In 1776 The Duke of Portland granted lease of the premises at Cockglode to George Aldrich MD. As the Duke didn’t actually own the site at that point one assumes he was acting on behalf of the Crown and responsible for managing it. George Aldrich is credited as having the “elegant house” built in c.1774, and landscaping the surrounding woodland visible to the house which stood on a rise. Note: I am aware those dates do seem to conflict, albeit taken from two old, respected published sources. I offer them in good faith for the speculation of future researchers.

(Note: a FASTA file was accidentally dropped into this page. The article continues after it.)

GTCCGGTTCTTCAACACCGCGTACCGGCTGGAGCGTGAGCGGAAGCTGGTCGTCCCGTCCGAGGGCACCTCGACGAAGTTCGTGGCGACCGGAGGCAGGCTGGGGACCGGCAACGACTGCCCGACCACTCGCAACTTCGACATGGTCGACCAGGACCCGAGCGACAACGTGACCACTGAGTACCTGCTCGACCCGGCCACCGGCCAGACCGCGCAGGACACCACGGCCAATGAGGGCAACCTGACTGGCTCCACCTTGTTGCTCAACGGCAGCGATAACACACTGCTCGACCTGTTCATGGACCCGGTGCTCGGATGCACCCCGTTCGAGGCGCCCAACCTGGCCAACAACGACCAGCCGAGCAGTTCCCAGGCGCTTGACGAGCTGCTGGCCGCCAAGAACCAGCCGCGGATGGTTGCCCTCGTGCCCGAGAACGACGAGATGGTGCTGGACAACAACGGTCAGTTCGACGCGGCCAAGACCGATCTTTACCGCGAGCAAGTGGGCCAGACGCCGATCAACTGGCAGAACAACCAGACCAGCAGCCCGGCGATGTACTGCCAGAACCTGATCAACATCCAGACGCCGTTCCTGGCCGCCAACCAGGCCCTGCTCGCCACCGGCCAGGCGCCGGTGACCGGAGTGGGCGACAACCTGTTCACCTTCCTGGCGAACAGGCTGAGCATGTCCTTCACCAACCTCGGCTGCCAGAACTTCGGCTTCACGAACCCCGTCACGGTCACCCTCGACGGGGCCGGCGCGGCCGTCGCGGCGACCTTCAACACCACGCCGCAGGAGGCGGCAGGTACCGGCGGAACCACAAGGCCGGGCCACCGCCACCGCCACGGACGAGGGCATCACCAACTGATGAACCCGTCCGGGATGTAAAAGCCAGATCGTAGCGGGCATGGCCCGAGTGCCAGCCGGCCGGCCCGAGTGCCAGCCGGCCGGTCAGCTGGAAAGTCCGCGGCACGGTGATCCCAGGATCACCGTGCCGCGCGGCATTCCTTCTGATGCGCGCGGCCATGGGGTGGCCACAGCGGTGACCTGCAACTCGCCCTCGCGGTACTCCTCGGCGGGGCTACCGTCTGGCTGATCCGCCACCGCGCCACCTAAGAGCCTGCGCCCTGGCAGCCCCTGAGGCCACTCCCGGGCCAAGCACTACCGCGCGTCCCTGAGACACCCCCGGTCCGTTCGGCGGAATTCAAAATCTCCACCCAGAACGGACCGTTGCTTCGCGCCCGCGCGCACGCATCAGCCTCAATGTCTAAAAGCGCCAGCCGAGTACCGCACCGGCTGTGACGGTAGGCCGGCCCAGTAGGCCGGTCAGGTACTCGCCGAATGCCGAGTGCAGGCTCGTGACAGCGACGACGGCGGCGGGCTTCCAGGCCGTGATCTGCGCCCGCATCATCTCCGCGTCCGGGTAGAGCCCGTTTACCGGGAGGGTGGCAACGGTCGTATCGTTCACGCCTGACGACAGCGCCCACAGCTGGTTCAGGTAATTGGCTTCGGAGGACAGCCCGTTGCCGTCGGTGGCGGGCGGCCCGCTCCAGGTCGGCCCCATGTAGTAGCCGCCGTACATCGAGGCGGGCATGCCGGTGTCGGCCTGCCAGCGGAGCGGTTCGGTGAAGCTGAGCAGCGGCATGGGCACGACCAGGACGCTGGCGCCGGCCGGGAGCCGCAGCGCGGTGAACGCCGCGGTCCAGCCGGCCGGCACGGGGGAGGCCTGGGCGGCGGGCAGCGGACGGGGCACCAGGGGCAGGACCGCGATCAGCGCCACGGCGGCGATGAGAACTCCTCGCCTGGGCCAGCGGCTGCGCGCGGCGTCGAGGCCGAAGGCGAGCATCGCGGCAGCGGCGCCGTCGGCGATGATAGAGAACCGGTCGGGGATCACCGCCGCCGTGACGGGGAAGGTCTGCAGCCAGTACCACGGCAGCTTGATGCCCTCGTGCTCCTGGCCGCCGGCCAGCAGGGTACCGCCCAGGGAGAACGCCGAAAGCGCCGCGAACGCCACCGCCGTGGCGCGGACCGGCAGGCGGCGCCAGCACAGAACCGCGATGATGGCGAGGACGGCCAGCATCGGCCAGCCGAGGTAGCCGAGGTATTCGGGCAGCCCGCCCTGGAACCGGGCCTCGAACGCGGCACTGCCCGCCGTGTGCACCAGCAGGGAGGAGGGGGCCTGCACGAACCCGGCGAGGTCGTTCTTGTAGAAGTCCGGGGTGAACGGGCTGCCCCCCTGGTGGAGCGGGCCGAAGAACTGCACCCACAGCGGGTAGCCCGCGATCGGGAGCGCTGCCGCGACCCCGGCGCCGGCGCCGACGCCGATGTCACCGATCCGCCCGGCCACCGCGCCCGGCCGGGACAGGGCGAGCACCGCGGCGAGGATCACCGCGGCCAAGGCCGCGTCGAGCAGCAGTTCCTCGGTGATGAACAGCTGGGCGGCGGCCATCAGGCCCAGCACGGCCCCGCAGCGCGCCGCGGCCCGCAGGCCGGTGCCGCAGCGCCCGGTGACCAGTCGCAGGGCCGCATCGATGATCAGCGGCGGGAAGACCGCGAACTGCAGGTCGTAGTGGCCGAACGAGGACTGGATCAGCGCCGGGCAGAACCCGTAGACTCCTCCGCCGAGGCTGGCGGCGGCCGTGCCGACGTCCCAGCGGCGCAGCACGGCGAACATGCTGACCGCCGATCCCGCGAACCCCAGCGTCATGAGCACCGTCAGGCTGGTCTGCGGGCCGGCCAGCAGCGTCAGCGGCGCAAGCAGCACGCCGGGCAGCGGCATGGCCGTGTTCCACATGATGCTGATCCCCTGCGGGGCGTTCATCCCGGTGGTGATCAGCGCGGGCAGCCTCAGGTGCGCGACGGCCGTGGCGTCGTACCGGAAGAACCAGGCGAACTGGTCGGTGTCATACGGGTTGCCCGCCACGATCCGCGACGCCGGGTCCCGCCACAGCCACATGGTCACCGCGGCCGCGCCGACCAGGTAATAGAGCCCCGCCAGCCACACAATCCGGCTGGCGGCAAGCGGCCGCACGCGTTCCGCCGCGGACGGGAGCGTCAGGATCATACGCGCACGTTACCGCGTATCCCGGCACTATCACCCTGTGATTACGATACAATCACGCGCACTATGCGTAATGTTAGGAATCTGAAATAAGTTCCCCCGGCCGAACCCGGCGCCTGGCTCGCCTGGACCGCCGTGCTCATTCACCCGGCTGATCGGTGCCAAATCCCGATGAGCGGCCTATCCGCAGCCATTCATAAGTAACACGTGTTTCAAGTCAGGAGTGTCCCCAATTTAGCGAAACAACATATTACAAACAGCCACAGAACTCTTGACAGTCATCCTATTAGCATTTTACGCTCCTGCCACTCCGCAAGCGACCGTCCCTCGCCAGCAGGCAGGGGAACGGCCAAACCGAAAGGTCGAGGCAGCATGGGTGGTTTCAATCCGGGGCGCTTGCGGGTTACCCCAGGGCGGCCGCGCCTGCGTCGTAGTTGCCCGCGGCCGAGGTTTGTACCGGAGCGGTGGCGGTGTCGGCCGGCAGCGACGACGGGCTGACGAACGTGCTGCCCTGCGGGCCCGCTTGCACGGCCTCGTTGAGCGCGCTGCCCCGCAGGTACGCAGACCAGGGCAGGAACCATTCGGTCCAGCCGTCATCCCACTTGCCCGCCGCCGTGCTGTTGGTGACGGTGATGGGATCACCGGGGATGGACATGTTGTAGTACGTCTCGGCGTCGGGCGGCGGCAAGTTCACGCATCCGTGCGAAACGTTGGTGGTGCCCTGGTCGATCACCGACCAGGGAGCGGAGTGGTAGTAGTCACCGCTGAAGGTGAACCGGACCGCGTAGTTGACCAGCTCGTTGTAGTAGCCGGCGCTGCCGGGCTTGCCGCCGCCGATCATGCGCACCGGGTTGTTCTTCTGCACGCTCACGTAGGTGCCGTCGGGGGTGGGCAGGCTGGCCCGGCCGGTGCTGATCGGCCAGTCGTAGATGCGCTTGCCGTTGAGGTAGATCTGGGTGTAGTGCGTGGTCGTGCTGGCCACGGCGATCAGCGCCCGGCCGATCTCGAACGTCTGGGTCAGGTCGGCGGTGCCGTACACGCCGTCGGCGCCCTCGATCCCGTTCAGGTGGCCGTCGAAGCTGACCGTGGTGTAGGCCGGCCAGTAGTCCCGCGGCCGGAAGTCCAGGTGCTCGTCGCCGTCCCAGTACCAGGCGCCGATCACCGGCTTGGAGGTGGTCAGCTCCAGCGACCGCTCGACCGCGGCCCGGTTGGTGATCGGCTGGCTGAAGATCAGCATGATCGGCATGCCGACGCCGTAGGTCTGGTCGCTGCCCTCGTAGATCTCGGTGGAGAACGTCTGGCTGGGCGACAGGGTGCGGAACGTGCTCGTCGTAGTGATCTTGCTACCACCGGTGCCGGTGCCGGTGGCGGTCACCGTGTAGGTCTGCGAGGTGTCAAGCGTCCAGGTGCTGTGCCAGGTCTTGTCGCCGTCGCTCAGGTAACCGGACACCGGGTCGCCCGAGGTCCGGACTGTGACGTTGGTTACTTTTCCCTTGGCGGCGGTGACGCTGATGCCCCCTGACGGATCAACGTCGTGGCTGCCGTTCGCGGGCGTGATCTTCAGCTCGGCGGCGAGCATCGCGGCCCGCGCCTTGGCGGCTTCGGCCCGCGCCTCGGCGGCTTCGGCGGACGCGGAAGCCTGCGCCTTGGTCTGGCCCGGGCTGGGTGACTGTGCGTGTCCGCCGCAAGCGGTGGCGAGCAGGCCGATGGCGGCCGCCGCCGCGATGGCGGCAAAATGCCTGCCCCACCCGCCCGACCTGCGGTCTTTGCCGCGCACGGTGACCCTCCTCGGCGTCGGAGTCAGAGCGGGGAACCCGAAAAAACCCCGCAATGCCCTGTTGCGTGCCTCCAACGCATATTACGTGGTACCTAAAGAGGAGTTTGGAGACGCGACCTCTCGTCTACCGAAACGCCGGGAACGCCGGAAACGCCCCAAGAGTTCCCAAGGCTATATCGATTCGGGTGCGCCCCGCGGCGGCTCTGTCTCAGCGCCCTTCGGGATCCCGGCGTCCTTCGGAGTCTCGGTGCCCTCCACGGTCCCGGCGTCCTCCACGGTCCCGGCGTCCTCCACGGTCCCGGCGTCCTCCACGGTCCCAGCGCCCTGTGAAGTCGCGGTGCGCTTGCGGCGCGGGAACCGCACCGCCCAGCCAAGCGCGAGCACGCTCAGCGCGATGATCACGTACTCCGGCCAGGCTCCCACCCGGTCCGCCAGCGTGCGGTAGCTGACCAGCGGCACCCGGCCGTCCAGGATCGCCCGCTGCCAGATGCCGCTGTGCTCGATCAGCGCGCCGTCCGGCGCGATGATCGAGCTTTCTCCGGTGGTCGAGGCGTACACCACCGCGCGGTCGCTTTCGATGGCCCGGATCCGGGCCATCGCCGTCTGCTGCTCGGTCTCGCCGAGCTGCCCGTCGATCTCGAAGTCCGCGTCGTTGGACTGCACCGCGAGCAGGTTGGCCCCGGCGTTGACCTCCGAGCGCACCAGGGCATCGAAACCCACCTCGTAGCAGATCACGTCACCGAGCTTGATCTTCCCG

Above: Cockglode Hall and Cockglode House. The latter looks like a possible extension of the former.

 Dr George Aldrich lived here until 1797. It then became the residence of Sir Robert Shore Milnes, who died in 1837. The next tenant was the Hon. Savile Henry Lumley, a son of Richard, 4th Earl of Scarborough. Colonel Lumley died in 1846, and was buried at Edwinstowe. His widow remained tenant of Cockglode until her death in 1869.

The house then passed to Cecil George Savile Foljambe Esq., M.P. for North Nottinghamshire at the time. Foljambe pursued a successful political career, eventually becoming Earl of Liverpool, and lived at Cockglode for twenty eight years until 1897.

Above: Early 20th century postcard showing "Breakheart Hill" and "Entrance to Cockglode, Ollerton".

Lady Maude Hoare.